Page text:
Families soon found themselves with piles of photographs. The sollution to photographic clutter was albums in which CDVs and cabinent cards could be collected and brought out for friends and relatives. The family photograph album, in propsperous families several alnums, was one of the most prized possessions of any Victorian family by the 1860s. The earlies photographic albums probably date to the early 1860s with the development of CDVs. Early portraits such as Daguerreotype were kept in individual cases. Tin types were difficult to save in albums. Surviving albumns are wonderful historical documents. The multiple images provide important details about how one or related families dealt with clothing styles, age appropriate clothing, cultural trends such as breeching, and hair styling. Affluent families might have albums with beaitifully tooled ldather covers. Some might even have artistic script inside. Often there were metal claps to keep the allbum closed. Some even locked with a key. I'm not sure why that was seen as necessary. Less afflurnt families of course would have much more modest albums. Many family also had scrap books or "scraps" where other items including some photographs might be lovingly saved.
Negatives also enabled photographic studios to print enlargements that could be framed for wall displays. We are not sure just when the first walll frame appeared, but we see them in the 1860s. A reader tells us that there were Daguerreotype and Ambrotype wall hangings. We don't think that they were very common. Daguerrotypes theoretically could be framed, but large format Dags would have been very expensive and we have not yet found examples. Small Dags would not have made very satisfactory wall hangings as you would need to be very close to see the image. Negative-basef CDVs were primarily displayed in albums. With the creation of the cabinet card (1866) we begin to have images big enough to frame. And just propping them up in cabinets was not a very successful way of sisplaying them. We note an early tin-tyype portrait of Detroit brothers that was framed for a wall hanging, probably in the late-1860s. It was still quite small. The development of negative based photography provided a sustem in which photographs could be emlarged for good sized wall hangings.
The first paper frames we note were tin types. Tin types often came in inexpensive paper frames. We believe these inexpensive paper frames appeared in the 1860s, but thuis needs to be confirmed. Throughout the 1860s-90s CDVs and caninent cards were the dominant format. We only note the paper fram used with tin-types. There seems to be a very destinctive shift made at the tutn of the 20th century, although this transition mzay have varied from country to country. After the turn of the 20th century, at least in America, cardboard mounts gave way to paper mounts of various designs. These were not the cheap paper frames used for tin-types, but rather often artistically done frames with heavt paper and embossing or fancy print. Some had the photographer indicated, others were blanl. All of these dipperent approaches and the styling associated with them can be used to help date photographs.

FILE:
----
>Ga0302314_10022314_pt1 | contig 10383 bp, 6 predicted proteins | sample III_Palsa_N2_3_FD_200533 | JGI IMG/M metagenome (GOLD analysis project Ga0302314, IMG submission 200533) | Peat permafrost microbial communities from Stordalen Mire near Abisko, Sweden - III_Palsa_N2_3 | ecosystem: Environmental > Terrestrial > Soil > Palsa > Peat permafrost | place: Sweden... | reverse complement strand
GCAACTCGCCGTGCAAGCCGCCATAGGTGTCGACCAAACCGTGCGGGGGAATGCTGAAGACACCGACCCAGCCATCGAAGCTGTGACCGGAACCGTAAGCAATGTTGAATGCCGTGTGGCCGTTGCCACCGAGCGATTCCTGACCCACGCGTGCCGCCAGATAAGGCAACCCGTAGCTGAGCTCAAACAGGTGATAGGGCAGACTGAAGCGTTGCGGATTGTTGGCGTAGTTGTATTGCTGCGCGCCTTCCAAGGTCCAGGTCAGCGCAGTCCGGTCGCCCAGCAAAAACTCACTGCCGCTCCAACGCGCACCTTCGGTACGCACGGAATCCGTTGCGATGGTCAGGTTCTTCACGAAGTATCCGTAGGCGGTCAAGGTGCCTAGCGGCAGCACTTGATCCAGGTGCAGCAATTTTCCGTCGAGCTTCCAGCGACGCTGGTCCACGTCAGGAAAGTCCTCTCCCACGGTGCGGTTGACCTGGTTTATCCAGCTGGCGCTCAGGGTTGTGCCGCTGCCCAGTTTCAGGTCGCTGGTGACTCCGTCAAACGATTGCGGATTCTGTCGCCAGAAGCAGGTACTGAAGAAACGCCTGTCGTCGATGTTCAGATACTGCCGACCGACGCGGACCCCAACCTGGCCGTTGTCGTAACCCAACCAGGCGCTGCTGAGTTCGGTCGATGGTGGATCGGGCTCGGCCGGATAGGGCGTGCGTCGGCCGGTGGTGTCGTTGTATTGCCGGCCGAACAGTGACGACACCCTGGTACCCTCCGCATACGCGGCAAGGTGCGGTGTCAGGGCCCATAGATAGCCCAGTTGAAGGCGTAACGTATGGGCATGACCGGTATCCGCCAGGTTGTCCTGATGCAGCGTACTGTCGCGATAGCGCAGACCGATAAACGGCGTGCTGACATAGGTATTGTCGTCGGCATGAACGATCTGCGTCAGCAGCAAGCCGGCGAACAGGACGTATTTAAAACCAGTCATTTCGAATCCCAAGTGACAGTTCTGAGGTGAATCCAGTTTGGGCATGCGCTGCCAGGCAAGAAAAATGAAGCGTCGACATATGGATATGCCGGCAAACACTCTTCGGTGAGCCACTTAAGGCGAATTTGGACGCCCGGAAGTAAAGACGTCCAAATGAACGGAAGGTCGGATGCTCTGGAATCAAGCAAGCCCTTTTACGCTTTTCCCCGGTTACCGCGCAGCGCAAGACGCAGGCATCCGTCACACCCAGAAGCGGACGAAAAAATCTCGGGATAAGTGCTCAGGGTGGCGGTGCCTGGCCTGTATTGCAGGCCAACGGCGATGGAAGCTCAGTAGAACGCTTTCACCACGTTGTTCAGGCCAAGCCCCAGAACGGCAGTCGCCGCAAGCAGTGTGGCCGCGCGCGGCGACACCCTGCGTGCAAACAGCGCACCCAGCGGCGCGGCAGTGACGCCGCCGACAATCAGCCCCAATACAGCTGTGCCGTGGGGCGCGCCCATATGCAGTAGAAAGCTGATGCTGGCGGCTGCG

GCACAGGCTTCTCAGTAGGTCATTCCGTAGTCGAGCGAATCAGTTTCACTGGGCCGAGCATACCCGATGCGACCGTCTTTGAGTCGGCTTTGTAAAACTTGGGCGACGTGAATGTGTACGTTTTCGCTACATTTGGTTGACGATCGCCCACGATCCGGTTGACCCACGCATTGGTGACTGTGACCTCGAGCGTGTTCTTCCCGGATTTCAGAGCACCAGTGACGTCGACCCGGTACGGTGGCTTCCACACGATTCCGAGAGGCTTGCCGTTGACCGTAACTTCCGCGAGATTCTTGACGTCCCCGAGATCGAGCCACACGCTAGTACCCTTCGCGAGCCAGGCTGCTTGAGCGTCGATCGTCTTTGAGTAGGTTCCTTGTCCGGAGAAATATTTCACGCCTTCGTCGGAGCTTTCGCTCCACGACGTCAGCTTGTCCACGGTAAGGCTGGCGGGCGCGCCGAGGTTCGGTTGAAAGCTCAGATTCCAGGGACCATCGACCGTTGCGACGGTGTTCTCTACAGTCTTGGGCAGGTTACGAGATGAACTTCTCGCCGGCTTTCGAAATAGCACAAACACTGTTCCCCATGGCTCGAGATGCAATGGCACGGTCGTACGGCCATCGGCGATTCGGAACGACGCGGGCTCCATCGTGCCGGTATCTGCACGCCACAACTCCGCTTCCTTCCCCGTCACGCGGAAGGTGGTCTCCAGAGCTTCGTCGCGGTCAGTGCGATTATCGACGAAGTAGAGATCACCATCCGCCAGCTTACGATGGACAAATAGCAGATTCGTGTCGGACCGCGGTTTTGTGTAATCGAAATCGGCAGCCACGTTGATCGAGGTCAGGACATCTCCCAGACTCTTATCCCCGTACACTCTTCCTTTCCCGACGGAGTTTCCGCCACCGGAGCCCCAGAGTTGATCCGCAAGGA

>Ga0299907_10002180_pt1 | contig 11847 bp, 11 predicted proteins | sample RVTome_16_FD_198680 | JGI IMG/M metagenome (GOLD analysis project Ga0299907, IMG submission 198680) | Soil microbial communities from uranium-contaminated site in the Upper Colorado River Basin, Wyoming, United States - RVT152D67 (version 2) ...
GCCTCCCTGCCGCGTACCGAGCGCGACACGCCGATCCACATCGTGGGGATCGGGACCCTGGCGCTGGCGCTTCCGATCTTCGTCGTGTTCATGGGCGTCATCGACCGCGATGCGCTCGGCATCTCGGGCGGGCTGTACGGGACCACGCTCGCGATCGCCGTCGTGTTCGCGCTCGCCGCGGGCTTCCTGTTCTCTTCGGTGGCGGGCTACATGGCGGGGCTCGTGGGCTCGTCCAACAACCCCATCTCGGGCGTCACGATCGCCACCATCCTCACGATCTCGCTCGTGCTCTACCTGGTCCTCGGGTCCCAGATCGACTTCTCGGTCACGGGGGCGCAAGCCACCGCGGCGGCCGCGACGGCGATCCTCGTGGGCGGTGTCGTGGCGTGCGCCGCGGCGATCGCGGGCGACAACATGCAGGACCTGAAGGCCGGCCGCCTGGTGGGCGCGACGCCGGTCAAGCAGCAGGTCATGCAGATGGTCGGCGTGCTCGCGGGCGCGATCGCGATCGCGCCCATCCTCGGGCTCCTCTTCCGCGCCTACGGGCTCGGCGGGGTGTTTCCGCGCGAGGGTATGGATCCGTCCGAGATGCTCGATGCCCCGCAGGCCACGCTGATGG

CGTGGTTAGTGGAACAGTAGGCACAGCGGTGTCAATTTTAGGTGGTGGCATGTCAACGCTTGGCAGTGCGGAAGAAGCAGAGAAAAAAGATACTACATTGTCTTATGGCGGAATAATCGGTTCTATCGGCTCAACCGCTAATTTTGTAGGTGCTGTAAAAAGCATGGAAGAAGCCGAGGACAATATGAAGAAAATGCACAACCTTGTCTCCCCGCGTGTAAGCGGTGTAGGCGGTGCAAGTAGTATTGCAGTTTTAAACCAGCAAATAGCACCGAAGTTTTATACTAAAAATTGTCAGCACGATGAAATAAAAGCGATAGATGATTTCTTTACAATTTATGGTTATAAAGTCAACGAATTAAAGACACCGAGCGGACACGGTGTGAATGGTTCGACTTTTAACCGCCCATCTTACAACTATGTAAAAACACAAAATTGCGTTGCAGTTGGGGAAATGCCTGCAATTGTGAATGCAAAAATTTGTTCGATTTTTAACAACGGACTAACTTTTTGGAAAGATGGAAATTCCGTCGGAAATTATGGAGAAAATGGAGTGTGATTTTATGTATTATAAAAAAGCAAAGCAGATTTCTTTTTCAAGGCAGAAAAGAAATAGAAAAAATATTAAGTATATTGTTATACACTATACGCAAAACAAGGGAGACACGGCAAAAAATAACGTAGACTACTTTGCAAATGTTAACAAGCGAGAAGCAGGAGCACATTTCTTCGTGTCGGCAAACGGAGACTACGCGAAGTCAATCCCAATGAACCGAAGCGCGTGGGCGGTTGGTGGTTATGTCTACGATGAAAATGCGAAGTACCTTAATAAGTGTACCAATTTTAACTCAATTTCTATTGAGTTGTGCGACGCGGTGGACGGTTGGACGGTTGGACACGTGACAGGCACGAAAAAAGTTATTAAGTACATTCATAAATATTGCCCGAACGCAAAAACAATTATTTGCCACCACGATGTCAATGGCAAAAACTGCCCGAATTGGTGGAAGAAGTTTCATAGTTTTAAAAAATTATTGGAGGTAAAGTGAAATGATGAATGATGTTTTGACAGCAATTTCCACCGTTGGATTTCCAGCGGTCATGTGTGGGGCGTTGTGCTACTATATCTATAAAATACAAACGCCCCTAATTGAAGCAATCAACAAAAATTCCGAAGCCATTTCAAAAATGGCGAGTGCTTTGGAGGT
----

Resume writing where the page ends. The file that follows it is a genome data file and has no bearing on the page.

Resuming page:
Paper frames were initially bot designed to be stood up on desks and tables. Thet were designed tob be stored away and brought out to be shown. Some might have been placed in albums, but mosly they were put away in drawers or other storage areas and brouht out to show visitors. Eventually stand up paper frames were developed, but before this we see a variety of wooden and metal srand up frames. This allowed favorite portraits ro be put on display. Unlike the paper frames, these wood and metal frames may have been purchased in stors and not obtained through the photographic studio. Generally we see formal portraits in these frames at least before World War II, but eventually we begin to see family snapshots.
Navigate the Boys' Historical Clothing Web Site:
[Return to Main photoography page]
[Introduction] [Activities] [Bibliographies] [Biographies] [Chronology] [Clothing styles] [Countries]
[Contributions] [FAQs] [Glossaries] [Images] [Links] [Registration] [Tools]
[Boys' Clothing Home]
Navigate the Boys' Historical Clothing Web Site:
[Sailor suits] [Sailor hats] [Buster Brown suits]
[Eton suits] [Rompers] [Tunics] [Smocks] [Pinafores]